"He was impressive," Allen said. "He is one of those guys that you have to stay with all the time until you hear the whistle. You think you have him covered and there were times when we had him bracketed and he still found a way to go up and get the ball for a big gain. He's one of the best there is at wide receiver and we know we have our hands full."

Cook said he is expecting to see a lot time covering Fitzgerald Sunday and will have the chance to get physical with him at the line. Cook said he's comfortable going mano-a-mano even with All Pros.

"I don't like playing off (the line) anyway," Cook said. "I can stay in front of him and get my hands on him – I've got long arms. It's the kind of matchup I like."

The problem Cook and the other DBs will have is that the Cardinals have designed plays specifically to get Fitzgerald in space and, once he's open field with the ball his hands is when he is the most dangerous.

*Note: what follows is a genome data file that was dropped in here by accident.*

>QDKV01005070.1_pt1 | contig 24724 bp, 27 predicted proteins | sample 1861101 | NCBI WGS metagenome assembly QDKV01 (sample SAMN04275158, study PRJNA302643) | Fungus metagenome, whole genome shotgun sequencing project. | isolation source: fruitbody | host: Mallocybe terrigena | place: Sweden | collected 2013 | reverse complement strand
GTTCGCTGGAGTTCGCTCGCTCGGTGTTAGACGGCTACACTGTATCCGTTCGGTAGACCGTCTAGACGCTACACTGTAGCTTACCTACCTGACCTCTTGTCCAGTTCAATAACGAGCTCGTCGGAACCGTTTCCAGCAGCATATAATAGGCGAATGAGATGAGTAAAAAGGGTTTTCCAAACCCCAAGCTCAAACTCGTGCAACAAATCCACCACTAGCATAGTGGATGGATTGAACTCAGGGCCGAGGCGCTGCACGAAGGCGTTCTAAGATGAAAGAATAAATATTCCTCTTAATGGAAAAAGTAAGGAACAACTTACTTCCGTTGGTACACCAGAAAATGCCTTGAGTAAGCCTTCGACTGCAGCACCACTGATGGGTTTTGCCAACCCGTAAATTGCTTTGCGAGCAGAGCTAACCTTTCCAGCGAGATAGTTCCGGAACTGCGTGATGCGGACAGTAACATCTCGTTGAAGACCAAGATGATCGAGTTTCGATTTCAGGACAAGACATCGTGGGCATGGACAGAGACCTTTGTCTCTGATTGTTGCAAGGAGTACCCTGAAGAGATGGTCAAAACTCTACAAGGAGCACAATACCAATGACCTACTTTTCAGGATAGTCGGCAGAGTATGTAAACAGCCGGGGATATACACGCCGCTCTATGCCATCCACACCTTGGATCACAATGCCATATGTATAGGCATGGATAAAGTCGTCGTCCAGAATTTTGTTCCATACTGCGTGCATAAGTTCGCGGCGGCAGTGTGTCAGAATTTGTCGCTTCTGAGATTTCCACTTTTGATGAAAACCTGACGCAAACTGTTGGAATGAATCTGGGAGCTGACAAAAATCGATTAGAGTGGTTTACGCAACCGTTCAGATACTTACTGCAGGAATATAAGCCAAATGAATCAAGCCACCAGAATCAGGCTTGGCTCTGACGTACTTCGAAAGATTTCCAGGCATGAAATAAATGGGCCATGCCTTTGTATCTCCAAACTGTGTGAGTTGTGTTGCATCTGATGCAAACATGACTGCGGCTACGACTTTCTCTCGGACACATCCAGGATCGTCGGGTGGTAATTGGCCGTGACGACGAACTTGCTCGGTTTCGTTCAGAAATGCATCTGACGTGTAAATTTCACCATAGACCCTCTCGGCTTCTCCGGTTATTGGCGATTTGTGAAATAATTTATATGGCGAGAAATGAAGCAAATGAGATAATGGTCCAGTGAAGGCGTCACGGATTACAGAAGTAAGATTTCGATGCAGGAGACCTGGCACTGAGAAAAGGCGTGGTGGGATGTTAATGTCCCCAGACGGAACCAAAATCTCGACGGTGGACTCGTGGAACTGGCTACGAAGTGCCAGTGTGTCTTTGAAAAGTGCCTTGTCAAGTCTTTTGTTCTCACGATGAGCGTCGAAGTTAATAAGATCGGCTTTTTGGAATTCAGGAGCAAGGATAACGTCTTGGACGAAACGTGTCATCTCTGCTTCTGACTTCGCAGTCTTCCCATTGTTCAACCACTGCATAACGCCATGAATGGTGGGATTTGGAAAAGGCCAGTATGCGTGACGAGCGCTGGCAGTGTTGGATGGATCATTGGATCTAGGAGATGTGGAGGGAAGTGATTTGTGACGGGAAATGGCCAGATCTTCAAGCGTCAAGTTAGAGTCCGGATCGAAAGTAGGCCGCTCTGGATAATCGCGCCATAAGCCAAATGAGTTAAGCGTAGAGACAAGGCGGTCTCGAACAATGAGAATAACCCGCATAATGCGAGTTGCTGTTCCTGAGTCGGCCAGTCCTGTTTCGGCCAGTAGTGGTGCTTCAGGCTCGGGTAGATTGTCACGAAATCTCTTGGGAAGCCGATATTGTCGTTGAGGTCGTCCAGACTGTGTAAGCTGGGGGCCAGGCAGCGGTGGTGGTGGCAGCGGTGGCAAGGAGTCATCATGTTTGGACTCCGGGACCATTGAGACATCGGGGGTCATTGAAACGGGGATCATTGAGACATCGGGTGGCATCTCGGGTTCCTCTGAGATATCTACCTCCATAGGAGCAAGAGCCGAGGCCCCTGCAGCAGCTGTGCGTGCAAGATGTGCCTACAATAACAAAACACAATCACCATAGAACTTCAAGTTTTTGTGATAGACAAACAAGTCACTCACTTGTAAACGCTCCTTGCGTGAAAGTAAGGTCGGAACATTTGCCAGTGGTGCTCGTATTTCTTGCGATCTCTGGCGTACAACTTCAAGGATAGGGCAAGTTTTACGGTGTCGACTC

"He attacks the ball and the offense is designed to get him into a position to make plays," Sheppard said. "He's going to be one of those guys you have to account for on every play, because he's that good."

While his 2009 numbers are below his typical standards – 35 catches for 403 yards and four TDs through seven games – the Vikings know that he has the ability to explode, as he has proved that as recently as last year and in his only previous visit to the Metrodome. The cast may have changed, but he is still as dangerous as ever.

"He may not have Kurt Warner or Boldin out there with him, but he's still extremely dangerous," cornerback Frank Walker said. "We're not looking at him like he's not having the kind of seasons that he did with Kurt. We all know how special he is as a receiving threat and I don't think it matters who his quarterback is. He will still find ways to make plays that will hurt you. We will have to be prepared for him on every play because he's that good."


John Holler has been writing about the Vikings for more than a decade for Viking Update. Follow Viking Update on Twitter and discuss this story on our subscriber message board.